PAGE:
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UN Carbon Credit Supply Falls to 19-Month Low in September

Sept. 28 (Bloomberg) -- Supply of United Nations carbon offsets fell to the lowest level in 19 months in September after credits dropped to a record.

The executive board of the UN’s Clean Development Mechanism, the body responsible for regulating Certified Emission Reductions, issued 14.5 million metric tons of credits in September, down 31 percent from 21 million in August, according to UN data compiled by Bloomberg. This month’s volume is the lowest since February 2011.

CERs are generated by clean-technology projects in developing countries that reduce pollution compared with a business-as-usual scenario. Factories and power stations participating in carbon markets in the European Union, Australia and New Zealand may use CERs to meet part of their cap on greenhouse-gas emissions.

The flow of credits will probably rebound in October, the UN data show. The CDM board is scheduled to issue 21 million new credits from Oct. 1 to Oct. 26, according to a timetable of requests for issuance on the UN website.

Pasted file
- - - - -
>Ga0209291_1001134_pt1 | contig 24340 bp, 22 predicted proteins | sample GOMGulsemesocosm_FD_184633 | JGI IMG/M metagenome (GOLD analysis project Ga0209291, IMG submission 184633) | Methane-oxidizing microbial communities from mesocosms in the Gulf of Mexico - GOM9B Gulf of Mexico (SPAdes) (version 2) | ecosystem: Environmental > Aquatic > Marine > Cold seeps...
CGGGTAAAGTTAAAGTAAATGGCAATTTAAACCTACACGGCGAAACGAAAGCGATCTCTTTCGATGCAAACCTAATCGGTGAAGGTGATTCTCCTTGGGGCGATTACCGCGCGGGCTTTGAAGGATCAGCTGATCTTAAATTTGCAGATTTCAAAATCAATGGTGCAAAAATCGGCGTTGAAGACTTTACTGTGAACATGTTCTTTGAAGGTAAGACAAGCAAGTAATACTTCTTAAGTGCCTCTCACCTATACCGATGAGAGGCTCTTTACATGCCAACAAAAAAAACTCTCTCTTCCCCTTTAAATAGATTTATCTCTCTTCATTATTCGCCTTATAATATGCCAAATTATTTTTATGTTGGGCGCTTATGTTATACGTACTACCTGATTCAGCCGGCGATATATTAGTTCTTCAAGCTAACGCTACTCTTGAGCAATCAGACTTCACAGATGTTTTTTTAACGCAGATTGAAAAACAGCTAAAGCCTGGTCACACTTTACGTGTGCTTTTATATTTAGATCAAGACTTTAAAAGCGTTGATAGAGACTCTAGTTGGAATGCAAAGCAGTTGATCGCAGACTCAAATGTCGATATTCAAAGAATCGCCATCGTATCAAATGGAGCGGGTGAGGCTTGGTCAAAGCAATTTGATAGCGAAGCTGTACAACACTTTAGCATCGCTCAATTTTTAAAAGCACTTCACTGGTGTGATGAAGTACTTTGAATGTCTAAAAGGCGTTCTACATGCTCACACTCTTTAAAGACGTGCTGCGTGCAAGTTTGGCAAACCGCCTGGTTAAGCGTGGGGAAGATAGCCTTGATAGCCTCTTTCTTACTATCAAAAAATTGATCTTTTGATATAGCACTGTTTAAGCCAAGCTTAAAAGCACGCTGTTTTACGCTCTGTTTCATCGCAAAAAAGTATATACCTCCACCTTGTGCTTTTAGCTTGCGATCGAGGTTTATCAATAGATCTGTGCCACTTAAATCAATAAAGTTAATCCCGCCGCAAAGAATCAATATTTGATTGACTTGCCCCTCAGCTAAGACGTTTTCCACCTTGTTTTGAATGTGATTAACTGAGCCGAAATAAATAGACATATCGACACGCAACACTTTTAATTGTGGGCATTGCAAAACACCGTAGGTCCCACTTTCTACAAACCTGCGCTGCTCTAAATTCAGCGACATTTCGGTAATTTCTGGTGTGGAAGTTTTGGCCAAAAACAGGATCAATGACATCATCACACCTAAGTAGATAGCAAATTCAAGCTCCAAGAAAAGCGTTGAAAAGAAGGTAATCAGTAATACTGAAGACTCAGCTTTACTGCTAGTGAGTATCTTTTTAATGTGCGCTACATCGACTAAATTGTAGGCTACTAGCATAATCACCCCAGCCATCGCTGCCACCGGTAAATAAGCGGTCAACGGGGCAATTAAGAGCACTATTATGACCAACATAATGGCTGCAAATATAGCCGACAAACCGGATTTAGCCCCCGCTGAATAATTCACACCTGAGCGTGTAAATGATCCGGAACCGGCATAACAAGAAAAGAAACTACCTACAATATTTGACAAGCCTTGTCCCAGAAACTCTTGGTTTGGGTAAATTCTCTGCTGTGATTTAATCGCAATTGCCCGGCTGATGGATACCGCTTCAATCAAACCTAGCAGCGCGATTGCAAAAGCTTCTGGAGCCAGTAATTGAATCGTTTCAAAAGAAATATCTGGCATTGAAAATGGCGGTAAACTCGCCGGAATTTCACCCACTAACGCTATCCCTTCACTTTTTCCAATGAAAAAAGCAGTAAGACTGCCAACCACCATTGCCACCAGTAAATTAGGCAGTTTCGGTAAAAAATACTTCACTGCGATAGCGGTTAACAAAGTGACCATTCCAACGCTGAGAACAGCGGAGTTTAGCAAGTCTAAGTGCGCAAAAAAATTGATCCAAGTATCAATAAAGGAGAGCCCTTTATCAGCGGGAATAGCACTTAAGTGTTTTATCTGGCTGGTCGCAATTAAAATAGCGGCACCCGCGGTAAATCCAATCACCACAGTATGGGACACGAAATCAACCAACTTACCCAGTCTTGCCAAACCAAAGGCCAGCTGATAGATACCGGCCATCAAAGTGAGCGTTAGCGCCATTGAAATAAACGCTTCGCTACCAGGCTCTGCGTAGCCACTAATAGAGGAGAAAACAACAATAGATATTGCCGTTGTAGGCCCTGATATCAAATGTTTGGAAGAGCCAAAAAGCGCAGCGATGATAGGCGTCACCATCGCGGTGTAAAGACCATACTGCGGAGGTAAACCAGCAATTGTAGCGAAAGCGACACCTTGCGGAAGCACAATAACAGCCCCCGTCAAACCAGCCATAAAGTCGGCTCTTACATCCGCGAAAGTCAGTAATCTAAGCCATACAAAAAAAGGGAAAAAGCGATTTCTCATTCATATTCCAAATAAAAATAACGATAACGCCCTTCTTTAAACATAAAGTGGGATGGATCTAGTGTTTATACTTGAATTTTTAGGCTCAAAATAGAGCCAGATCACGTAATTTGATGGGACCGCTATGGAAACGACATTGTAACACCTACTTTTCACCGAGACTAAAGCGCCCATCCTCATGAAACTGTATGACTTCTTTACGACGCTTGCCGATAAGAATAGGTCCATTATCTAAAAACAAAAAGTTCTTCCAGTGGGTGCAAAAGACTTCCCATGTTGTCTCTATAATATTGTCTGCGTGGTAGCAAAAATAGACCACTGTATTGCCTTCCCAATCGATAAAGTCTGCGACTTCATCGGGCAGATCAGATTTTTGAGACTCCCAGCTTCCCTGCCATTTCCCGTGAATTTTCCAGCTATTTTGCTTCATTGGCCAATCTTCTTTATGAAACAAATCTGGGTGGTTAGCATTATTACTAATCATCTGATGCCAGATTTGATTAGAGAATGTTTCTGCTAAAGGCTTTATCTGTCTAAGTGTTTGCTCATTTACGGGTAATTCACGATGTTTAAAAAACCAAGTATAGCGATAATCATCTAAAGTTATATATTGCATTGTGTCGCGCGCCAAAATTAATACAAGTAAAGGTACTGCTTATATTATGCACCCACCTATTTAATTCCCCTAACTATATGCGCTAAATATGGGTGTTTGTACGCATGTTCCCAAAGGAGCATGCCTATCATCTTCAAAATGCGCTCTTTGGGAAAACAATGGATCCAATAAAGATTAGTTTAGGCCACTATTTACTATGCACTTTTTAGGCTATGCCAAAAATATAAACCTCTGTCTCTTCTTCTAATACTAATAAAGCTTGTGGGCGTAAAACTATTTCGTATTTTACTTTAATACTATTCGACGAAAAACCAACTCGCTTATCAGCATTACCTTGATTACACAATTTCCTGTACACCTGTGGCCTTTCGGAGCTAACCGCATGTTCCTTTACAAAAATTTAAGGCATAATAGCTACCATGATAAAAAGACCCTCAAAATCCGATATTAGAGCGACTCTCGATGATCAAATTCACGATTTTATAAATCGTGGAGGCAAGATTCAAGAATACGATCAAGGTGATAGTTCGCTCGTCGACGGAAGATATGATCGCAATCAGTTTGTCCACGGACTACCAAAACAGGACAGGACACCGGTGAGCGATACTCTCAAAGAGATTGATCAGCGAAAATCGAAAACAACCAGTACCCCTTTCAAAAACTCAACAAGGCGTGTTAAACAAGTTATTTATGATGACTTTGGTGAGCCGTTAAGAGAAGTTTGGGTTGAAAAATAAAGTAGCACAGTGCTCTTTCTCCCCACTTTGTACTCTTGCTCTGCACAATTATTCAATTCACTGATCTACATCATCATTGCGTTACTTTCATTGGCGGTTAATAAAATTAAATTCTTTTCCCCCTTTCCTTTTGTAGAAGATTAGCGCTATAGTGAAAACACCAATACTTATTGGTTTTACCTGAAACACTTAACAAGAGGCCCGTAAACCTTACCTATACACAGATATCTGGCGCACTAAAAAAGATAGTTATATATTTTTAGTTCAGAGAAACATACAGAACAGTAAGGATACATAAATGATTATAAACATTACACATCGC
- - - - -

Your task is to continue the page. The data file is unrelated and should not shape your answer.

Total supply of UN offsets reached 1 billion tons on Sept. 7, and may reach the limit imposed by the bloc’s regulator by March, according to Barclays Plc.

“There is a real possibility” that the use of CERs and Emission Reduction Units may reach the 1.4 billion metric-ton limit set down for the second phase of the EU emissions trading system, which ends in March, Trevor Sikorski, an analyst at Barclays, said in a note on Sept. 24.

Waste Factor

Almost 4 million CERs from projects that cut emissions of hydrofluorocarbon-23 remain under review after regulators raised questions in June over their eligibility. The queries relate to the projects’ so-called waste factor, which determines the volume of credits they can generate, the board said at the time.

The UN generated 193 million CERs in the first nine months of the year. It authorized a record 320 million tons of credits in 2011.

Prices for offsets for December delivery fell as much as 4.5 percent to 2.11 euros ($2.73) a ton today on the ICE Futures Europe exchange, extending their drop this quarter to 50 percent. Offsets dropped to a record 1.43 euros on Sept. 18.

To contact the reporter on this story: Alessandro Vitelli in London at avitelli1@bloomberg.net

To contact the editor responsible for this story: Lars Paulsson at lpaulsson@bloomberg.net

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